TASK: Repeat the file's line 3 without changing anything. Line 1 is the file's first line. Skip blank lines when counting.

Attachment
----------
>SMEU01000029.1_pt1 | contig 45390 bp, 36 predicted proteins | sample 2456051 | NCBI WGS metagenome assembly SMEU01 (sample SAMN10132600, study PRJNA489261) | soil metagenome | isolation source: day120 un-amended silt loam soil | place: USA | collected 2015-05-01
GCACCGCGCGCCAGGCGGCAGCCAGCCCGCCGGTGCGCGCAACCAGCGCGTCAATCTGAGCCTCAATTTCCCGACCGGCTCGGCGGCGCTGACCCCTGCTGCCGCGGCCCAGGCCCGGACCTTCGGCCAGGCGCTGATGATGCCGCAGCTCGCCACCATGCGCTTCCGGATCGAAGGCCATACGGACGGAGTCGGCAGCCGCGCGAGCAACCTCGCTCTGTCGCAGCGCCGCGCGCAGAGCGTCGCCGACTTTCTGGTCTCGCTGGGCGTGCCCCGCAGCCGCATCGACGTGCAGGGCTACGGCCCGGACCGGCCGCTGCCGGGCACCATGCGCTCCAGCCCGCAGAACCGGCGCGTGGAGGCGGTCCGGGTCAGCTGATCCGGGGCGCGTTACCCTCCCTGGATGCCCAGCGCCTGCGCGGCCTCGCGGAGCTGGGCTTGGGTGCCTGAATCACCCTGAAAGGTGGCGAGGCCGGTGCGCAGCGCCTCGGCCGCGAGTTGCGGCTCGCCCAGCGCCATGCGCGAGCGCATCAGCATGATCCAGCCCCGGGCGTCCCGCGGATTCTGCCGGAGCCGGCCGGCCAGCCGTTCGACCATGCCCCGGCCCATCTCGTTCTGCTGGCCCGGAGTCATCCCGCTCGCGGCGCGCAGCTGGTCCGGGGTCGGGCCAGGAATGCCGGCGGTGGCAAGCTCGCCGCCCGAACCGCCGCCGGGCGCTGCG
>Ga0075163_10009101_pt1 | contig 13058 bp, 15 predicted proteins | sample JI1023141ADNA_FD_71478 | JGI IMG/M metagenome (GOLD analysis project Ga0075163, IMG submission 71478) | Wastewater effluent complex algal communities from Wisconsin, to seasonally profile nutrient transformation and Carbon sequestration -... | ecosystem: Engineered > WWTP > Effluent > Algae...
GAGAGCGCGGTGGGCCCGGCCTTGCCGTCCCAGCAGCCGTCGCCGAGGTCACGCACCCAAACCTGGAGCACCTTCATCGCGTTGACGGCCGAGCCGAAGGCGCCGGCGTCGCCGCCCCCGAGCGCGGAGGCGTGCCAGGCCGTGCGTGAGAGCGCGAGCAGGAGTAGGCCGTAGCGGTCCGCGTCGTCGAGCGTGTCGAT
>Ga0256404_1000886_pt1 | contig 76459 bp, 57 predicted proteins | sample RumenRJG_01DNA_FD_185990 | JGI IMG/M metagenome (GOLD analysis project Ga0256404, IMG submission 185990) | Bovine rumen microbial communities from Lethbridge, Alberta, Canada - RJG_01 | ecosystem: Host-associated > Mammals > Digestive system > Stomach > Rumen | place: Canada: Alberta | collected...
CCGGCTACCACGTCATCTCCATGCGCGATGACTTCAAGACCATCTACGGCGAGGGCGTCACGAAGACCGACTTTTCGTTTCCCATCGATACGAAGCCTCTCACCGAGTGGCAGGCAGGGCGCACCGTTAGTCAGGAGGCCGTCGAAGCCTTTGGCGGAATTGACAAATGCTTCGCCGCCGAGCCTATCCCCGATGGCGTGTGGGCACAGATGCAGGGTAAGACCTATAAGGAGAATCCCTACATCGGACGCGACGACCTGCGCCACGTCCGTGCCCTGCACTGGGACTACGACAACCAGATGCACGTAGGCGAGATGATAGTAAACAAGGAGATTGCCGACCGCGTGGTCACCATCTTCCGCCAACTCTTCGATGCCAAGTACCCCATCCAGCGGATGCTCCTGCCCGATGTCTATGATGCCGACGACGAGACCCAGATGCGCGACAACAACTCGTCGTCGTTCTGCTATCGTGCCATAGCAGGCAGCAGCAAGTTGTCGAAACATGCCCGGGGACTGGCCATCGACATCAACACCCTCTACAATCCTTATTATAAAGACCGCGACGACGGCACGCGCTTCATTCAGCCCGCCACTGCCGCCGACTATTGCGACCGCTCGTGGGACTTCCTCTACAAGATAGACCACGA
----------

>Ga0075163_10009101_pt1 | contig 13058 bp, 15 predicted proteins | sample JI1023141ADNA_FD_71478 | JGI IMG/M metagenome (GOLD analysis project Ga0075163, IMG submission 71478) | Wastewater effluent complex algal communities from Wisconsin, to seasonally profile nutrient transformation and Carbon sequestration -... | ecosystem: Engineered > WWTP > Effluent > Algae...